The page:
Just what I say: Brian Nicholls
WORK-related stress is a serious matter. Those of us who have experienced it will have some sympathy with the call from Eden Council’s chief executive, Robin Hooper, in his interview with this newspaper published last week, for members of the public not to cause added stress to his planning officers by making “unacceptable” attacks on them by e-mail or letter.
The problem is that Mr. Hooper highlights the symptoms but there doesn’t seem to be much acknowledgement of the malady at Eden which causes them.
By its very nature planning is an adversarial business, with applicants desperate to get their plans approved while objectors are equally determined to try to get them refused. In these cases where objections are raised, the planning system is caught in the middle, except that on some occasions it is not in the middle, but is firmly at one end of the scale of justice tipping what should be an equal balance against one party, usually the objector(s).
In these circumstances it is quite understandable that the party who feel themselves wronged by a system which gave them no help and appeared to do nothing but ignore their arguments should feel moved to make their feelings known.
Such disgruntled citizens could complain to the council, of course, if they feel that the planning process was biased, unfair or just plain wrong, but much good will it do them. While unsuccessful applicants automatically have a right of appeal, disappointed objectors have none, which is another injustice adding to the stress of many.
As the chief executive points out, the council does have a complaints procedure to deal with such grievances, but it is a procedure which is not fit for purpose or any purpose at all for that matter, other than to protect the reputation of the council and its officers.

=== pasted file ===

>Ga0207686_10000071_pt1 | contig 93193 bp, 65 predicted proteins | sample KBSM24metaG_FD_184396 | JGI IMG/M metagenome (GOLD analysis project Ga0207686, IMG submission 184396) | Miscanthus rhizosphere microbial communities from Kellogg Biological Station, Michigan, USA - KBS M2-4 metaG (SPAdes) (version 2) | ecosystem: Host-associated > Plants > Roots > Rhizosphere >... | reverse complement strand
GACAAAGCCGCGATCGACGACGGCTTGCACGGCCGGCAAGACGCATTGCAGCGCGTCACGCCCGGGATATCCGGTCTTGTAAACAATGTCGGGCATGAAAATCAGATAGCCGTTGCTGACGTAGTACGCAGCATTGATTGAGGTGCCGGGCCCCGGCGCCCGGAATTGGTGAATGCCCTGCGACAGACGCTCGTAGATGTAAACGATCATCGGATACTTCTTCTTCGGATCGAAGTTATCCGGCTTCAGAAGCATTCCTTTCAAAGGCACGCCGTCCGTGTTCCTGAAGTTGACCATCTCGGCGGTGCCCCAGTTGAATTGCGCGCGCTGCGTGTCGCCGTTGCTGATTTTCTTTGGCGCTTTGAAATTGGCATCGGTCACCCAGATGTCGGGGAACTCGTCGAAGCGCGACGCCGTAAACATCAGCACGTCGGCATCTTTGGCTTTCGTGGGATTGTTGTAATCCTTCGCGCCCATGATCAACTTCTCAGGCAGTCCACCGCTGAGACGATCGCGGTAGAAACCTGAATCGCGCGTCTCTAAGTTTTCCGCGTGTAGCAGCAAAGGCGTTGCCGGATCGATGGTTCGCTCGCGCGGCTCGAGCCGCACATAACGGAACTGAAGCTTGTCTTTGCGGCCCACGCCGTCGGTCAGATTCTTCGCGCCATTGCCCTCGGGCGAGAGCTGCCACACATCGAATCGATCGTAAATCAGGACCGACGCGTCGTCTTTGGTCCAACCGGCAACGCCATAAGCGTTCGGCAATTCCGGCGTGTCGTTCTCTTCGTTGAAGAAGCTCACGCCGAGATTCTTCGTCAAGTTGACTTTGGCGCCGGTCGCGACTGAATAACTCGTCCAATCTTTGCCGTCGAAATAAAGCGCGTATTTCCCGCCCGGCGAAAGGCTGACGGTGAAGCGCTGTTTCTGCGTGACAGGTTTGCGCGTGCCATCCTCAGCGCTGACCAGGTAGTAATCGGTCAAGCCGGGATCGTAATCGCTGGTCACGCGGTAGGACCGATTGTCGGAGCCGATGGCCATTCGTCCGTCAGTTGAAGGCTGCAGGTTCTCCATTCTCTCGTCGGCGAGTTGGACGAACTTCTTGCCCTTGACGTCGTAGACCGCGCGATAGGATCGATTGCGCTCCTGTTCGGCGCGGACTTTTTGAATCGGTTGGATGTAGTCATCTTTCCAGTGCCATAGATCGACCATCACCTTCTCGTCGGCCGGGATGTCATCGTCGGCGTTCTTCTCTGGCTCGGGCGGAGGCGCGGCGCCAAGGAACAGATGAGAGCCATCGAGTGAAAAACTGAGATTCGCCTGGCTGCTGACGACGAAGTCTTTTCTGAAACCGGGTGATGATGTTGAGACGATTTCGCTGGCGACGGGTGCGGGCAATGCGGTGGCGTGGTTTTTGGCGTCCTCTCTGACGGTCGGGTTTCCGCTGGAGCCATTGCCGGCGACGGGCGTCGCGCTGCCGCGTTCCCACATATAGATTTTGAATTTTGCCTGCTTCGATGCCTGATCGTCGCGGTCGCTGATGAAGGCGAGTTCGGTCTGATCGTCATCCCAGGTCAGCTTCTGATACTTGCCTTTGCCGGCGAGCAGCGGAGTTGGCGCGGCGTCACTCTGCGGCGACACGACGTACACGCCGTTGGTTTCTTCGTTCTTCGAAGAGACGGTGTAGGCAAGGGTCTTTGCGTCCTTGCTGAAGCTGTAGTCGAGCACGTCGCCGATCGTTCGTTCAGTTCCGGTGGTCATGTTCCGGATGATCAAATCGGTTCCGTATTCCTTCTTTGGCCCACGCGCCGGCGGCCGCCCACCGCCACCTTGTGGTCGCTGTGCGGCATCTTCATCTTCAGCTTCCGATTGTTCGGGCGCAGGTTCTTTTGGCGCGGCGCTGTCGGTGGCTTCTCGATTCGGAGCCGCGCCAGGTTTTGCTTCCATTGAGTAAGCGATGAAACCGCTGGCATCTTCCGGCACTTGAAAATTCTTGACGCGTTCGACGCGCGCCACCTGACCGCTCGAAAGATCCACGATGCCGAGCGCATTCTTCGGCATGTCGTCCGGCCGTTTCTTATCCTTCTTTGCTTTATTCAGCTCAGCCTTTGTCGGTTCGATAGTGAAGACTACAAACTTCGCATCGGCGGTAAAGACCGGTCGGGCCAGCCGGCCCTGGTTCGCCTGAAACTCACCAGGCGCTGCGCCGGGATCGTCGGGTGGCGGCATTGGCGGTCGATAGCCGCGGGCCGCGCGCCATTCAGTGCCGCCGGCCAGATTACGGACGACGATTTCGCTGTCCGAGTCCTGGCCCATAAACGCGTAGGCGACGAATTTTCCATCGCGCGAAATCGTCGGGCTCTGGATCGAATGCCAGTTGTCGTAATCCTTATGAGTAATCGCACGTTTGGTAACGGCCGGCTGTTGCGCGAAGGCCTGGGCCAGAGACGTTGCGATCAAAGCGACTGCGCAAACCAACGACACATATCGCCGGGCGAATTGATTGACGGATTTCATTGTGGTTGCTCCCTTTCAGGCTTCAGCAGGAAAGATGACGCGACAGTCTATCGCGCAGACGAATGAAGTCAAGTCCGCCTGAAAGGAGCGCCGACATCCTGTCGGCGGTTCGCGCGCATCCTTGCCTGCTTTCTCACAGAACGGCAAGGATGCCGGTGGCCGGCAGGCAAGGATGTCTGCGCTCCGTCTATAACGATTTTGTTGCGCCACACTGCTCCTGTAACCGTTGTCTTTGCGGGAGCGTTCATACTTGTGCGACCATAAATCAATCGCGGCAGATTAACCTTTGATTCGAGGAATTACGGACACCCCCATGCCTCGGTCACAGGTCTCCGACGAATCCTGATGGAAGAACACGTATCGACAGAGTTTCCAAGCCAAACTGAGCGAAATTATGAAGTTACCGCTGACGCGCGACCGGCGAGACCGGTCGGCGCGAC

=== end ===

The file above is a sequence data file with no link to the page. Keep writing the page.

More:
If Mr. Hooper or any councillor is offended by that then perhaps they should ask themselves the question this column has posed several times over the past eight months — whether it is truly an open, transparent and fair system when the council department complained against investigates the complaint against itself and decides whether the complaint was justified, and whether they would accept such a system if it applied to them.
Mr. Hooper acknowledges that the Eden area benefits from an articulate and well informed public. Thank you for that but does that not lead him to suspect that such people would only be forced to resort to “overstepping the mark” in their communications with planning officers only when all reasoned argument and policy and precedents to support their objections have been ignored. Objectors are not well respected or treated by the planning system.
If planning is stressful for the experienced professional officers concerned, then how much more so for those who are going to potentially suffer from the bias of the current planning system. Planning officers need to constantly remember that with so much at stake they and the whole planning system need to be scrupulous, fair and even handed in dealing with both applicants and objectors, and far too may “articulate and well informed” objectors will happily tell Mr. Hooper that it often is not.
Instead of reviewing the letters and e-mails of desperate and stressed members of the public, the council’s chief executive should review his organisation’s documents and advice to members of the public on planning applications to see whether applicants and objectors are treated equally.
He will find lots of useful advice and help for applicants, including personal guidance from officers, but almost nothing except what you cannot object to for those who wish to oppose an application. Objectors fight alone.
Stress is a two-edged sword and those who suffer from it are very often causing stress to others. Eden’s planning system does that because, as anyone researching previous decisions on applications similar or even identical to the one they are opposing soon discover, the only consistency at Eden is its inconsistency in applying its own policies.